Here are some highlights from our week.
Icebreakers and Oh Canada continue to be a big hit with the kids and they are getting better at both! I taught them some basic "conducting" and we all conduct ourselves during Oh Canada. And I have to laugh because Alexa is singing our national anthem all the time. What kid does that?
We have dived into Tolkien's short (but long) story, Farmer Giles of Ham, which we will finish next week. This is an AWESOME story to discuss the topic of what is a hero, in literature and in real life. Throughout reading this story, I keep hearing comments from the peanut gallery such as, "I can't believe Tolkien wrote this!" These kids are all familiar with The Hobbit, and LOTR, and all of Tolkien's elements (dragons, knights, giants, and lots of dry humor) are present. Yet, they didn't expect that he wrote short stories too. I have A nice little collection on my handy dandy kindle but I think you can probably find the stories free on Gutenburg.
Something that worked quite well this week during socratic discussion was to get the kids sitting around the table, give them a pencil and a piece of paper, and let them sketch while I read. I think many of us homeschooling moms let the kids play quietly during a read-aloud, and so why not here too? Normally we sit on the couches and while that is cozy and heartwarming and all that, the kids can get fidgety. The tables were set up for science anyway, and so now I'll keep this practice going forward.
Composer - William Tell Overture by Rossini
Can you picture the bow and arrow as you stand with the apple on your head? Great music, great opera and very fun story about a Swiss hero who was such an expert with the bow and arrow he could shoot an apple off his son's head. Yup. You can hear this piece and learn more about Rossini over here at Classics for Kids.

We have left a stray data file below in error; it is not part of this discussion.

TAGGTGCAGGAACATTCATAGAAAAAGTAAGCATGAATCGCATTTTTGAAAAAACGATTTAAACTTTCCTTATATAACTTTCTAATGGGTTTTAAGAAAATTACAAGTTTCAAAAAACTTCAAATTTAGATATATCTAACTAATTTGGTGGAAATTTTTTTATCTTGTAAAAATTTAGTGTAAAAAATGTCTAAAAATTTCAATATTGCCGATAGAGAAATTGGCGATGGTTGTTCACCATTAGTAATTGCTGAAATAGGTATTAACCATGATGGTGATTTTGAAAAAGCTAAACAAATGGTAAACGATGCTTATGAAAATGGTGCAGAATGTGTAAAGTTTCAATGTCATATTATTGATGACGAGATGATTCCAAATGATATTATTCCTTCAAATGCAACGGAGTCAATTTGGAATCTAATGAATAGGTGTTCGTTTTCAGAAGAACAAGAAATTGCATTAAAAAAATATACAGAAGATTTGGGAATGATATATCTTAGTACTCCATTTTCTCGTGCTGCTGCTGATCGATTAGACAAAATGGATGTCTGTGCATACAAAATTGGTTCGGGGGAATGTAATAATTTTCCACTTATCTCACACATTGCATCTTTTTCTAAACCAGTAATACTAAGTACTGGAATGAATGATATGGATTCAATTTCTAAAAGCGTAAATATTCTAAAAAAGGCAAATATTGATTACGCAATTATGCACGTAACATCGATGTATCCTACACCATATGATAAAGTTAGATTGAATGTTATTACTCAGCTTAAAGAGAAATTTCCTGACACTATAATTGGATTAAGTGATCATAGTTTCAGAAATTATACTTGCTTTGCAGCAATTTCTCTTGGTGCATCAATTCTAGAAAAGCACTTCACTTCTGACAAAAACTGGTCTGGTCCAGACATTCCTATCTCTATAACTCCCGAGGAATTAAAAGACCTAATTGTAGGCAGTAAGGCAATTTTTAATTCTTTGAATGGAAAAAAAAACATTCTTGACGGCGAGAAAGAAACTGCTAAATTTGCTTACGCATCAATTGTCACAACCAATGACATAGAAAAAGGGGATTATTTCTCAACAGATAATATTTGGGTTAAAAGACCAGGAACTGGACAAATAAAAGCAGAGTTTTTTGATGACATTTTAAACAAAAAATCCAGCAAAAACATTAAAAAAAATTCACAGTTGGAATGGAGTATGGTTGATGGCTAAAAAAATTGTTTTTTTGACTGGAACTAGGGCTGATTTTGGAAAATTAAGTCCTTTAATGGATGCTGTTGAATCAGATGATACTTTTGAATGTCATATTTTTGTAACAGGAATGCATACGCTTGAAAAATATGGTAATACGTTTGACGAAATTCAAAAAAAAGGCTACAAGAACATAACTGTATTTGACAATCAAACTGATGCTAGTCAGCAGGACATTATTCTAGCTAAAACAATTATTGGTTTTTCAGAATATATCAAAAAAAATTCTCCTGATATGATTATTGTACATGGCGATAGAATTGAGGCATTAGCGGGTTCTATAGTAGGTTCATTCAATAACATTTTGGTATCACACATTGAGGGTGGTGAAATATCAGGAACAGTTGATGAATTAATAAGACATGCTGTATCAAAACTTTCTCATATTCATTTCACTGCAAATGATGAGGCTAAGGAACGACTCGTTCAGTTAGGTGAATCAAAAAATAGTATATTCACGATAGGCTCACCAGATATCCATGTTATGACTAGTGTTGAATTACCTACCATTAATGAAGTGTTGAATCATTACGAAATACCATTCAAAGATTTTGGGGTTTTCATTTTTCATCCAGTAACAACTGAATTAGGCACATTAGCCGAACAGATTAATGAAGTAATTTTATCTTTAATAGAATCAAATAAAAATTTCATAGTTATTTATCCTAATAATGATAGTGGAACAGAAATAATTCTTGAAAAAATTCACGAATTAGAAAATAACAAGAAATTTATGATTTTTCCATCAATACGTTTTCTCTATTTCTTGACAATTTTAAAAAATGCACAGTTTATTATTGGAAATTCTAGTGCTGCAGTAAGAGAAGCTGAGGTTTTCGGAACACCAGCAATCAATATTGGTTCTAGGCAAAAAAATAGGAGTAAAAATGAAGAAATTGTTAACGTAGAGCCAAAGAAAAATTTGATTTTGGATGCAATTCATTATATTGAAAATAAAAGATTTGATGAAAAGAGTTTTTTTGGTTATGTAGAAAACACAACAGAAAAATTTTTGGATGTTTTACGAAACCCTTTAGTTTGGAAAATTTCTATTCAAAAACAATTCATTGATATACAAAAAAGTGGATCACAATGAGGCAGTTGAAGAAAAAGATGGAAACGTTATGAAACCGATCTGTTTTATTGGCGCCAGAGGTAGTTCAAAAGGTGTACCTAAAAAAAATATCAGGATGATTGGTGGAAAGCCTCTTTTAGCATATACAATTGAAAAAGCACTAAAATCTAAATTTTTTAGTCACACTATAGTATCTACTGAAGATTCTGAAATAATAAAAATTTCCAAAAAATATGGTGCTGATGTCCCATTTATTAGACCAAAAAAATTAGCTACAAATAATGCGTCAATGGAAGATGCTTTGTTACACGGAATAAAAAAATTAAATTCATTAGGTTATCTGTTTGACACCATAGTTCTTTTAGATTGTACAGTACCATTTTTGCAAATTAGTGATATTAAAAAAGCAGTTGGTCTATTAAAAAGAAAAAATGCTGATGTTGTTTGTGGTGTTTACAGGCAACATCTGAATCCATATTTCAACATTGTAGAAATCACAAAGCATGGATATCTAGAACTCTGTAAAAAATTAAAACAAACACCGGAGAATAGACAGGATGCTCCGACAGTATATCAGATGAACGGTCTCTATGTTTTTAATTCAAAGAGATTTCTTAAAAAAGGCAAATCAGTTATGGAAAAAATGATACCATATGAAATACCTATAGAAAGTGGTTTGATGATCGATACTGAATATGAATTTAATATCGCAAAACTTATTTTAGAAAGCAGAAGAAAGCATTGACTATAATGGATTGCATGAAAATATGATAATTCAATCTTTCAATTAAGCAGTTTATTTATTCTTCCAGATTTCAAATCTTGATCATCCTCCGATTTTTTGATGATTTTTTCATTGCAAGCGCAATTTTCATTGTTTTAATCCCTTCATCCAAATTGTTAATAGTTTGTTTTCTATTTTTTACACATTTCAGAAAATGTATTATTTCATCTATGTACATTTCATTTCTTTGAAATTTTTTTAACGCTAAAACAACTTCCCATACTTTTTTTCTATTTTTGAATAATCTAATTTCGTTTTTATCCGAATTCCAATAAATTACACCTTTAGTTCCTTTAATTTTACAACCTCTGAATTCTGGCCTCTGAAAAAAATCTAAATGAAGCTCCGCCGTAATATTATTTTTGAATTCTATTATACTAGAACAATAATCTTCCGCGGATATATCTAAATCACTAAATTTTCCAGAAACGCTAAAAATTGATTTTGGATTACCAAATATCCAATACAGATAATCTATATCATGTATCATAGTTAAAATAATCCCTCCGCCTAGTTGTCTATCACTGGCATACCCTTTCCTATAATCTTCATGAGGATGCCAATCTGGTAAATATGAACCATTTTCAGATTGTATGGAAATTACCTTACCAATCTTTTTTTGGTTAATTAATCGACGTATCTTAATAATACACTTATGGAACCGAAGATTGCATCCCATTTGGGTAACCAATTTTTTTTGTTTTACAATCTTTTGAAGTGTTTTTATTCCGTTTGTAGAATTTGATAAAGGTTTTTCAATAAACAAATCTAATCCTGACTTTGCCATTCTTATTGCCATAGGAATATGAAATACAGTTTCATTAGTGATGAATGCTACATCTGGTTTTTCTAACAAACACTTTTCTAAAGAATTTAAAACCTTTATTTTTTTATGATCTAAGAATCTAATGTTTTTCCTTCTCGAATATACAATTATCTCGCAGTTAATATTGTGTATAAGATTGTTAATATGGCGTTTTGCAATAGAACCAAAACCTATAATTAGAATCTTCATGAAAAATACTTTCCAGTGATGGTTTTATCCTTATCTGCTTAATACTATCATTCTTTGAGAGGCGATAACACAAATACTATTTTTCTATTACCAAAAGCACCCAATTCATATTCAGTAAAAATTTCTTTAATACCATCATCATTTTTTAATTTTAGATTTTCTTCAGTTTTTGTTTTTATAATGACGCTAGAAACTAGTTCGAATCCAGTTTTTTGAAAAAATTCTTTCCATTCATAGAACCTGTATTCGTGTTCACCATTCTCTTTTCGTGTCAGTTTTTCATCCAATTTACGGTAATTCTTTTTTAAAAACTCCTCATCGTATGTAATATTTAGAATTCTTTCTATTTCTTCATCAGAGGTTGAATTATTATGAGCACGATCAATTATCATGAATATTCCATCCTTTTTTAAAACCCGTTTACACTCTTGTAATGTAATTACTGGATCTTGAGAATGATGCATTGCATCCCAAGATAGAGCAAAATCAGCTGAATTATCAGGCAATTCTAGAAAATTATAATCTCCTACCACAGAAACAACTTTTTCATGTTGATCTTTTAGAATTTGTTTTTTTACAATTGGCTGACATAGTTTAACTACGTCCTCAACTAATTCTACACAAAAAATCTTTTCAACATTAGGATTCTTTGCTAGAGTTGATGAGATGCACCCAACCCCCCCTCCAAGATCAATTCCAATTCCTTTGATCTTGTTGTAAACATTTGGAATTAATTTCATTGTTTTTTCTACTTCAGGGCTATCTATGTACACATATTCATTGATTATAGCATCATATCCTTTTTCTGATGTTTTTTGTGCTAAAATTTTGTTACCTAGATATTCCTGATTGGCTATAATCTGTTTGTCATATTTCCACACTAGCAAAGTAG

We focused on logic puzzles/brain teasers in our living math this week and the kids LOVED it. I used this book as my inspiration.
Have you heard of the classic game of Nim? There are many variations. We used the version for two players where you set up 16 toothpicks in rows - the first row has one pick, the second row has 3 picks, the third row has 5 picks, and the last row has 7 toothpicks. You can use buttons, beans, whatever you have on hand. The object of the game is to NOT be the one to pick up the very last toothpick. Each player takes turns picking up as many or as little toothpicks as he wants, but you can only take from one row at a turn. You can pick up an entire row on your turn if you want. First, I had the kids play against me to get the hang of the game, then I turned them loose. I found this was a game all ages could play and enjoy. There is strategy involved, and I'd encourage your kids to keep playing it in order to figure out the pattern to win.
From there, we moved on to similar logic games using a "gameboard" of 16 dots placed in a 4x4 square. The first game, take turns linking two dots either vertically or horizontally. You can only link 2 dots together, and then you can't touch those dots anymore. The goal of the game is to NOT be the one with no dots left to link.
Using the same 4x4 dot gameboard, two players can play "Up and Over." The game starts in the lower left corner, and to win you need to get to the upper righthand corner. The players take turns joining dots either vertically or horizontally, as many dots as they want but ONLY vertical OR horizontally at a turn. You win if you are the person to reach the upper righthand dot.
Logic puzzles and brainteasers are an important part of a math education, yet somehow it feels like cheating because they are just so fun. You can find some great puzzles at Archimedes' Lab. You can also play the computer at Nim, but I will forewarn you its highly addictive and the computer always wins. They even explain why :)
We continue our love of all things physics. Building upon our study of motion, we learned all about catapults and then built our own out of popsicle sticks, rubber bands, plastic spoons and clothespins. I was glad to have my son to help us out with this project! You can find a ton of catapult instructions online, but I was happy to have the whole package from Supercharged Science, our escience program.
And that's a wrap. We didn't make it to an art picture study because the science was quite intensive this week, but not to worry, we will be back at it next week. Next week also marks the LAST DAY of Block 2. I love wrapping up school-y stuff in order to slow down (a bit) for Advent. The big kids do have some online classes well into December, but for the little girls it means a nice change of pace. Looking so forward to it!
Have a lovely weekend!